RD497 - Department of General Services Combined Real Estate Report – November 15, 2017
*This report was replaced in its entirety by the Department of General Services on November 30, 2017.
This report is provided in compliance with Section 4-8.01e of Chapter 836, 2017 Virginia Acts of the General Assembly, which provides:
“e. Utilization of State Owned and Leased Real Property:
1. By November 15 of each year, the Department of General Services (DGS) shall consolidate the reporting requirements of § 2.2-1131.1 and § 2.2-1153 of the Code of Virginia into a single report eliminating the individual reports required by § 2.2-1131.1 and § 2.2-1153 of the Code of Virginia. This report shall be submitted to the Governor and the General Assembly and include (i) information on the implementation and effectiveness of the program established pursuant to subsection A of § 2.2-1131.1, (ii) a listing of real property leases that are in effect for the current year, the agency executing the lease, the amount of space leased, the population of each leased facility, and the annual cost of the lease; and, (iii) a report on DGS’s findings and recommendations under the provisions of § 2.2-1153, and recommendations for any actions that may be required by the Governor and the General Assembly to identify and dispose of property not being efficiently and effectively utilized."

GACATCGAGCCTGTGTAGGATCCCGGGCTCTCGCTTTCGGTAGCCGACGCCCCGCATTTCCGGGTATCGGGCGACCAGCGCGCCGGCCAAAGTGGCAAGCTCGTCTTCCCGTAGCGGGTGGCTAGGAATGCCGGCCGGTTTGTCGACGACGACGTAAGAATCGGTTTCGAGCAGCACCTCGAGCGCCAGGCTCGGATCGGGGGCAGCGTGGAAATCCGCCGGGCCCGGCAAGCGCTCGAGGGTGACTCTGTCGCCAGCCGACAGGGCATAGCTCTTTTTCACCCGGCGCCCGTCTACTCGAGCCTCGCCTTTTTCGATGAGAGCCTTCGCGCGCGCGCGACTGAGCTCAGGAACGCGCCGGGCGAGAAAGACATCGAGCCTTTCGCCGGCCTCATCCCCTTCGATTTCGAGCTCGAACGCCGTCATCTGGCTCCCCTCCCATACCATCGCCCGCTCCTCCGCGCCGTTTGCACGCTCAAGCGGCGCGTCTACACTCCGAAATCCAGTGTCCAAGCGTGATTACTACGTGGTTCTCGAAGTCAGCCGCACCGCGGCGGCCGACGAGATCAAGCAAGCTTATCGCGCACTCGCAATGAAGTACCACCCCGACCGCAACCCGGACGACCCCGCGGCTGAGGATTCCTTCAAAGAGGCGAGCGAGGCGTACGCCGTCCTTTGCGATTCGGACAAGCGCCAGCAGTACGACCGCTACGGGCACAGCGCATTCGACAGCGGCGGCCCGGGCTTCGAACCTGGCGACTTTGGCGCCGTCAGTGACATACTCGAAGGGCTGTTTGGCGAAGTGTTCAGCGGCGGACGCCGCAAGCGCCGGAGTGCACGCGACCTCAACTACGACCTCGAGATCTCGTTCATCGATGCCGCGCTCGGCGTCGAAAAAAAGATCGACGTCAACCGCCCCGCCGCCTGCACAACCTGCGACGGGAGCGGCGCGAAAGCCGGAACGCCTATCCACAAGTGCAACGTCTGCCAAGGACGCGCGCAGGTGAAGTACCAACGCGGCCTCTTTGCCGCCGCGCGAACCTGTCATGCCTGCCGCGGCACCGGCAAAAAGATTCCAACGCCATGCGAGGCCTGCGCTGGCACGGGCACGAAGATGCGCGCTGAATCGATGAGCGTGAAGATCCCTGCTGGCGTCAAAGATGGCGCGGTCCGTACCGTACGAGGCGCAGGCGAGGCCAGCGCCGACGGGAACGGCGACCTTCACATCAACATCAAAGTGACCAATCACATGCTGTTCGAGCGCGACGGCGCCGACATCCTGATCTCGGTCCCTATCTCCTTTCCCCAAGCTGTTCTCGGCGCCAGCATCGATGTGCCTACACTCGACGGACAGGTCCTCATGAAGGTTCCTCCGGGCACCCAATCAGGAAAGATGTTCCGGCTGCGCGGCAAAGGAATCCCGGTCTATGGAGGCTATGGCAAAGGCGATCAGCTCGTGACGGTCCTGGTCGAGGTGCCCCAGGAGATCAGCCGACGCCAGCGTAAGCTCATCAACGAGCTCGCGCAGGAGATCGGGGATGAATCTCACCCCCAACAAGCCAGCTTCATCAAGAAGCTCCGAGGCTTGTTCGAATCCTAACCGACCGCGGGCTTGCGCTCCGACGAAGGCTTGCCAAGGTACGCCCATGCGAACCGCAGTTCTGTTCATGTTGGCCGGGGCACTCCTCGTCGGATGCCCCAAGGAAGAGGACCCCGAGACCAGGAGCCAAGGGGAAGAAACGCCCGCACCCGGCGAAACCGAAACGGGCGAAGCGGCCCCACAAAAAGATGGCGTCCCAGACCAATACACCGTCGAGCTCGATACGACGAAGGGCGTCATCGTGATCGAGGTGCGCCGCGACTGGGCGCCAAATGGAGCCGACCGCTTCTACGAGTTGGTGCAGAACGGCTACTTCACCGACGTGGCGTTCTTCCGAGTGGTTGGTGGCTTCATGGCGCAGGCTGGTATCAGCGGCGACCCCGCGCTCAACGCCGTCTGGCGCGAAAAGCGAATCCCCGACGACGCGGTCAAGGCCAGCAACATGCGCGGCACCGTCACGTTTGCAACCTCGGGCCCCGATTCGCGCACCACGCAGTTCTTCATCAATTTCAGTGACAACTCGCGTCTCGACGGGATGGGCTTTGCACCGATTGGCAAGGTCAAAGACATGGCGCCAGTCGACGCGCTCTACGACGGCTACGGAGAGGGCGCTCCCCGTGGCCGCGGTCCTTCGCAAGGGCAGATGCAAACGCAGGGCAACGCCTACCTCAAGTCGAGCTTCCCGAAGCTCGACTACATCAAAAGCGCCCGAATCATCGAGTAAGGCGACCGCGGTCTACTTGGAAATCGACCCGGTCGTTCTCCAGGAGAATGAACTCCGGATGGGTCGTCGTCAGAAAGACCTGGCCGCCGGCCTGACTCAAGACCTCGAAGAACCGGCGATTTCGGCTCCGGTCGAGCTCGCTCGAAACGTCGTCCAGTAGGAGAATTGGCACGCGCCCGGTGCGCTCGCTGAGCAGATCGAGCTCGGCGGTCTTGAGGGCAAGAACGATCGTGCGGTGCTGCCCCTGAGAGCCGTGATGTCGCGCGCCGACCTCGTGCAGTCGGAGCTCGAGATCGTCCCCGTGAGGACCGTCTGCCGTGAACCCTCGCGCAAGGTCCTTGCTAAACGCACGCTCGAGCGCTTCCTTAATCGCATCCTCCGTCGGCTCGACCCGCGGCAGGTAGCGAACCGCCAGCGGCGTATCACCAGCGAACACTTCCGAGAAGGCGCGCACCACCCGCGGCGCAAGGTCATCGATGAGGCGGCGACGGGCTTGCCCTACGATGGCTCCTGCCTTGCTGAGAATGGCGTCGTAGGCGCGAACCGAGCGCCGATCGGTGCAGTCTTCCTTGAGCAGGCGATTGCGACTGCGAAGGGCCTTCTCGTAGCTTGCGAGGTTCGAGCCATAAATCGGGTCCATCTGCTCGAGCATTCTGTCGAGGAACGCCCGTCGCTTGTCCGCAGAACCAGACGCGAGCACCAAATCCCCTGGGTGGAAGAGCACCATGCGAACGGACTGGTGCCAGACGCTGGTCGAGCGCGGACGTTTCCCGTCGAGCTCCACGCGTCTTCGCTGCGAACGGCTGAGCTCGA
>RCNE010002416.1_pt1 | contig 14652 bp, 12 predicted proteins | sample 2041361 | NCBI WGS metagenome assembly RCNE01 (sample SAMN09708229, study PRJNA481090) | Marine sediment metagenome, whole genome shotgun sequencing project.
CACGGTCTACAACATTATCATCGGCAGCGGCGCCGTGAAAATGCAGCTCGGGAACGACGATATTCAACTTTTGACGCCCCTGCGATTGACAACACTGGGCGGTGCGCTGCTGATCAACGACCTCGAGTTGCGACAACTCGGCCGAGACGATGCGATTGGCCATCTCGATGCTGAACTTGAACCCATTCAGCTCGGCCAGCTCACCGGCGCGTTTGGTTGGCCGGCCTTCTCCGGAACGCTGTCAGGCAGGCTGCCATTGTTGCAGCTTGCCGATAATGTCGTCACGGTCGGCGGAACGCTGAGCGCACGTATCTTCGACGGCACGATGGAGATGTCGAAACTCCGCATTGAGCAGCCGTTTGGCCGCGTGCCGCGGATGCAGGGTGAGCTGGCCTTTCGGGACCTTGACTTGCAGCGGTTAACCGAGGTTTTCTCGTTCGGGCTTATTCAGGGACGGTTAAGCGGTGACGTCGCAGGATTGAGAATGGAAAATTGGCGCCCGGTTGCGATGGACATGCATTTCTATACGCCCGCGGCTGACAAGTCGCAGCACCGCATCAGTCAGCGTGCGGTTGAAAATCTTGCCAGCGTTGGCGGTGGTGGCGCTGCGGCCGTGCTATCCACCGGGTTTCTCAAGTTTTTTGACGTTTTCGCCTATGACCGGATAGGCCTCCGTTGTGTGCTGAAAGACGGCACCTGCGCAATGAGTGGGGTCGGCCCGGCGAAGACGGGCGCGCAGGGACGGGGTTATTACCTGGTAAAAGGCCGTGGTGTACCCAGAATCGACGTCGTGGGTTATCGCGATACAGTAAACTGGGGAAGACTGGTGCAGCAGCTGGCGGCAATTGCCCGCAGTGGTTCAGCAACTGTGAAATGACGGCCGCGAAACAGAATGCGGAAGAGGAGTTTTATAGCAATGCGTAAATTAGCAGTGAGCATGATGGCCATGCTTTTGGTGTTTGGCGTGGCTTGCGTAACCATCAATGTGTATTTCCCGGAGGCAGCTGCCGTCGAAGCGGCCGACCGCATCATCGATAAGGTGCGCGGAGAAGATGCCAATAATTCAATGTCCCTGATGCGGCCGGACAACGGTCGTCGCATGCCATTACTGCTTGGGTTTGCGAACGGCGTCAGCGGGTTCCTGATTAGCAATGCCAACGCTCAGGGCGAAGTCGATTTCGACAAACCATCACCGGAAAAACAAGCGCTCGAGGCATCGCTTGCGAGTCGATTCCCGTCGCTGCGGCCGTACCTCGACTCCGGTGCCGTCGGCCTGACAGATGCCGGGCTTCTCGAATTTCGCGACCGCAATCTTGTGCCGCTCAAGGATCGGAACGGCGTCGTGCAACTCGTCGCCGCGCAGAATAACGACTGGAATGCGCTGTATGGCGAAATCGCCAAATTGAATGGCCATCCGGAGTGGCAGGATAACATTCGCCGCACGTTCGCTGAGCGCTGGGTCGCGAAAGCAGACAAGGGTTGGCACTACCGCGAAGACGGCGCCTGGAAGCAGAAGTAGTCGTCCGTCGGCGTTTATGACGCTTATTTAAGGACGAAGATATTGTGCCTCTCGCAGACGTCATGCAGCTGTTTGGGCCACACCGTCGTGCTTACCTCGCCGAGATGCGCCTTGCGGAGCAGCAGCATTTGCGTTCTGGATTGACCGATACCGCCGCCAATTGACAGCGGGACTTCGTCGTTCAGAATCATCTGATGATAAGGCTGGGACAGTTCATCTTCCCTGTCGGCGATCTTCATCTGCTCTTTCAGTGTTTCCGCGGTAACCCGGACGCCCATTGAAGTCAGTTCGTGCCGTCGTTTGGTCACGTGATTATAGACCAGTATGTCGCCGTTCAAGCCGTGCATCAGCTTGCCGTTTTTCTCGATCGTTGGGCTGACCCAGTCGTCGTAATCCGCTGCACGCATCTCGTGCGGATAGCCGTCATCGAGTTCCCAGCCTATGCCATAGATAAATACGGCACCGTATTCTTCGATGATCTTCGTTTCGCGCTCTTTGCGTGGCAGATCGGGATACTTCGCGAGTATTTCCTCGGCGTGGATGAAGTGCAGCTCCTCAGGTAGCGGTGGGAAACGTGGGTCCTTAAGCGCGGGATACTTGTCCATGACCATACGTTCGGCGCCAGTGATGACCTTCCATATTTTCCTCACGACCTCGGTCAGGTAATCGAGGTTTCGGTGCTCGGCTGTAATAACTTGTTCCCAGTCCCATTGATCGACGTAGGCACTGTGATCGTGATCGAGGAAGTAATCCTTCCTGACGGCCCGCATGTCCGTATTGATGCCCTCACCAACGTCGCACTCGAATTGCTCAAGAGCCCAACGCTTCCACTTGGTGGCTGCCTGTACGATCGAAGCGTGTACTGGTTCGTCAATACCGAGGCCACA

See Page 1 of the Report for the Summary of Savings and Income during the Period of November 2016 to November 2017.
The Savings and Income negotiated by DGS increased in all categories this year, except for the Surplus Real Estate Being Negotiated for Sale category. The real estate transaction that was in process last year transitioned to Surplus Real Estate Under Contract. Lease savings throughout this report are divided between cost savings and cost avoidance.
Cost savings are defined as the reduced occupancy costs typically attributable to renegotiation of existing rents, reconfiguration of space to reduce rented areas, collocation efficiencies achieved, and relocating from leased to owned properties, when that is the most economical choice. These savings reduce the real cost of doing business for the occupying agency.
Cost avoidance is typically attributable to improved economic terms through value added in negotiations. Examples of cost avoidance include the landlord’s agreement to pay a larger share of the cost of tenant improvements and/or the landlord’s agreement to pay for furnishings and equipment ordinarily paid by the tenant.
The combined report for 2017 follows.